TWENTYNINE PALMS, Calif. --
Five days after leaving Huntington Beach, Calif., 21-year-old ultramarathoner Patrick McGlade made a pit stop in the home of Combat Center
officers Jan. 6-7 during his run across America to promote awareness and raise money for childhood rheumatoid arthritis.
Col. Bill Mullen, the commanding officer of the Marine Corps Tactics and Operations Group here, hosted McGlade during his time in Twentynine Palms.
Mullen said he heard about McGlade’s run through one of his sergeants major and wanted to help, so he contacted McGlade’s father Desmond, a retired Marine, and offered a warm bed to the runner.
“For a man his age to have the ‘stick-to-it-ness’ to run across America is above the norm,” Mullen said. “Once I heard what he was doing and why he was doing it, I volunteered to take him in. I admire what he’s doing.”
McGlade was also hosted by Lt. Col. Steven Beck, the operations officer for MCTOG, in Joshua Tree, Calif., Jan. 6 before he ran through Twentynine Palms, where Mullen picked him up eight miles past the town.
McGlade said he will spend four months running an average of a marathon a day, six days a week pushing a baby jogger loaded with clothes, peanut butter and jelly sandwiches, water, a tent and a sleeping bag.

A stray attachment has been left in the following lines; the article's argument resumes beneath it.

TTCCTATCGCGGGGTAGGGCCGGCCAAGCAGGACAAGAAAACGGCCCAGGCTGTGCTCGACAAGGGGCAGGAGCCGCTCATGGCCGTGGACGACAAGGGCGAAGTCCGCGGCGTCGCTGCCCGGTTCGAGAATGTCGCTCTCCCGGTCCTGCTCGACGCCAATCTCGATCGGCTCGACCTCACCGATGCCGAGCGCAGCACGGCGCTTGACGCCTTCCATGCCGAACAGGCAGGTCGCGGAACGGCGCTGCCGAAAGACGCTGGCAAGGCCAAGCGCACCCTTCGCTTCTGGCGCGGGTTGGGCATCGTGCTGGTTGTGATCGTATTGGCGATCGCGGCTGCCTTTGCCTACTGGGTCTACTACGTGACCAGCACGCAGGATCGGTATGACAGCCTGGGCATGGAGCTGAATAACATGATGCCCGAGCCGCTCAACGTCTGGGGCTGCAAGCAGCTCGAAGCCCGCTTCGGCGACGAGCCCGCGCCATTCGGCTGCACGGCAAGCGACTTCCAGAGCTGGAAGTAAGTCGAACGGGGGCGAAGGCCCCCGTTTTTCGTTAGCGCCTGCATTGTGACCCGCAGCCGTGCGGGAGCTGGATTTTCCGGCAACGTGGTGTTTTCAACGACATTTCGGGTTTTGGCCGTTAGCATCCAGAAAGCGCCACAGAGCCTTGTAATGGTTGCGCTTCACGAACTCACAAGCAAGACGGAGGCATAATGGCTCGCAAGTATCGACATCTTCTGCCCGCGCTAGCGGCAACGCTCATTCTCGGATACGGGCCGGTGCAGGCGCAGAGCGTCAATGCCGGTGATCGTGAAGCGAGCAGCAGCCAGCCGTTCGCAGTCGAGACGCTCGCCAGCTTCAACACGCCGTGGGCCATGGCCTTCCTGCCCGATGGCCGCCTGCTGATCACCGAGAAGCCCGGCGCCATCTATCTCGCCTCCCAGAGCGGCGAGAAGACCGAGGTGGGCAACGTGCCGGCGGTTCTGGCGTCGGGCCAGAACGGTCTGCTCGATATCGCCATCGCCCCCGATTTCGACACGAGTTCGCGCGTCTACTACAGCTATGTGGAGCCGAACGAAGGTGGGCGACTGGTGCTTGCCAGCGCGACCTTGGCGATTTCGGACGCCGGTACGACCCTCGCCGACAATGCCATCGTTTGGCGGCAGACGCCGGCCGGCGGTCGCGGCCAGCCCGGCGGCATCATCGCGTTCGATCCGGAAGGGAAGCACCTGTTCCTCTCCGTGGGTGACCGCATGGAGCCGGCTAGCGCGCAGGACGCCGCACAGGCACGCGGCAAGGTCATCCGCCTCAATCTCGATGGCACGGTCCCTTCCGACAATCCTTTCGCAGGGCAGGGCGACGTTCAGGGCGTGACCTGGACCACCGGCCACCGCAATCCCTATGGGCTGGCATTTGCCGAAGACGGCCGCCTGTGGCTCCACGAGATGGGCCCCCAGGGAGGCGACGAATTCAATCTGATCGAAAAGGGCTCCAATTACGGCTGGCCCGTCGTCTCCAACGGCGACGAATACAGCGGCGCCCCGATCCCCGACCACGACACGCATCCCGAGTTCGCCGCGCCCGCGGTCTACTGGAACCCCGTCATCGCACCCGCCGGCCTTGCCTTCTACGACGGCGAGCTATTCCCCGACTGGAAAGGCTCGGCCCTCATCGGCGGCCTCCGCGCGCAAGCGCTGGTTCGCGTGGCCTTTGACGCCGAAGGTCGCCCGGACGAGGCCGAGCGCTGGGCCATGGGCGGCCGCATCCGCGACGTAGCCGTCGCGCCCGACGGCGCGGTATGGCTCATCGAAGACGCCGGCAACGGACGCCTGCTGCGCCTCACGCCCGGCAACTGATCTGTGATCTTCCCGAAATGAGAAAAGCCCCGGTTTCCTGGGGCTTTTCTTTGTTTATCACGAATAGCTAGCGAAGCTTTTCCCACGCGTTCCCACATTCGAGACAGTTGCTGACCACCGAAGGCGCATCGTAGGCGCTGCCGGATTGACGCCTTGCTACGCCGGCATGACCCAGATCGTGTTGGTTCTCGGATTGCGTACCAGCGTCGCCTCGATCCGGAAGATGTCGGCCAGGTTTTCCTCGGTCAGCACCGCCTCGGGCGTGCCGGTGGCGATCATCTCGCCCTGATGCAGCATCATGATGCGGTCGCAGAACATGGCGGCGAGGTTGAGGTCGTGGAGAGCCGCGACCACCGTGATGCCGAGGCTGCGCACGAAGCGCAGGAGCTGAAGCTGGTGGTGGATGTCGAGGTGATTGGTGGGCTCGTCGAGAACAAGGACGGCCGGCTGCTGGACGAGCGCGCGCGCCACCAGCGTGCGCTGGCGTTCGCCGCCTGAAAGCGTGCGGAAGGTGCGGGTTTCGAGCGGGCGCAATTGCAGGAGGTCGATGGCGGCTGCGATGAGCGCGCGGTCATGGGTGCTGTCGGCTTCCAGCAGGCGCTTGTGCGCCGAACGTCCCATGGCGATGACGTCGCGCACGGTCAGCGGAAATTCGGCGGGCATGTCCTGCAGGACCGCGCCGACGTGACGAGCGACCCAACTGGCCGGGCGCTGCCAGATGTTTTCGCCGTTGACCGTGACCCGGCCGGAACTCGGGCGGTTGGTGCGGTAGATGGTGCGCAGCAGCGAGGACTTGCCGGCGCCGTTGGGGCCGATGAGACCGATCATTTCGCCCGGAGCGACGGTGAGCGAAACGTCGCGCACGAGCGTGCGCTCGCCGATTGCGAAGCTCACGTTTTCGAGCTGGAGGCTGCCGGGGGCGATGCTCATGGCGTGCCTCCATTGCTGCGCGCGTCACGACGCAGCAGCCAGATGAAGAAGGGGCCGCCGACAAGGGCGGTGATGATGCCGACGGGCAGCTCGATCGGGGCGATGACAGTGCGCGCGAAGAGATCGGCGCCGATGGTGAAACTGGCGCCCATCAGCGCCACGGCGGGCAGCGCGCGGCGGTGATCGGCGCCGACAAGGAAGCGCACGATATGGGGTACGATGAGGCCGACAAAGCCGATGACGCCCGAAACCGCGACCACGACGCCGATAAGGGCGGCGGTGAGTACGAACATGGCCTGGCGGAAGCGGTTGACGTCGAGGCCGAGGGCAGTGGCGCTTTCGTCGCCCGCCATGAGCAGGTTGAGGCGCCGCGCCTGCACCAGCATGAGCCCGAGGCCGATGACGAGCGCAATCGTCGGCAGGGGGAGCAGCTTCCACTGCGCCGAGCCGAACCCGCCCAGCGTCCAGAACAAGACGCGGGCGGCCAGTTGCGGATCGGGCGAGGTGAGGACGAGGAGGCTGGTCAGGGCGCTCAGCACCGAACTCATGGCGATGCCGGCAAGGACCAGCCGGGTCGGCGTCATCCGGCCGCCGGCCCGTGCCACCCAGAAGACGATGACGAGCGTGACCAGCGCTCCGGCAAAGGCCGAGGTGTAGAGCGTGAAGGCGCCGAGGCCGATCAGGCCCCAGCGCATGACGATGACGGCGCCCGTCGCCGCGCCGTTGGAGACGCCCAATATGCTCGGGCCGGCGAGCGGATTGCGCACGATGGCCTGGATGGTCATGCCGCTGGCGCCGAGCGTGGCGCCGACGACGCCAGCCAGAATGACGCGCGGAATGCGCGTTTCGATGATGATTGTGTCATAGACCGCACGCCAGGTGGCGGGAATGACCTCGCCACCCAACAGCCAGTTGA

His run will take him over 2,400 miles and he will run until he reaches Tybee Island, Ga., said Desmond in a Dec. 30 press release.
McGlade was slated to run past the intersection of Adobe Road and Highway 62 at 11:30 a.m. Mullen was waiting at the intersection to introduce himself. McGlade was ahead of schedule, however, and made a stop at a local drive-through restaurant. He approached Mullen afterwards sporting a bright yellow shirt, a baseball cap backwards, large sunglasses and a smile on his face.
“I like running – actually, I really like running,” said the Frederickson, Va., native. “Once I heard about childhood arthritis, I wanted to do something to help – something more than just sending out flyers or pamphlets to people.
“I love the feeling of running and these kids may never get the opportunity,” he said. ”I want to do my part to help future generations.”
His goal is to raise $50,000 for the Arthritis Foundation by the end of the run, said Desmond.
McGlade trained a long time for this run, spending extra time in the gym, running back-to-back ultramarathons during weekends and running approximately 100 miles a week.
“This run has been awesome so far, I’ve met so many new people, gotten donations, and people seem to be really supportive,” he said.
He said the kind of support he has received from families and people like Mullen has helped to keep him motivated on his run.
“If you had asked me two days ago, I would have told you I didn’t think I could make it,” said a confident McGlade. “Now, I have no doubt I’ll make it, I’ve got my head right and I feel good about this run.”
For updates and more information about McGlade’s run please visit the Web site, http://way.to/patricksrun4arthritis.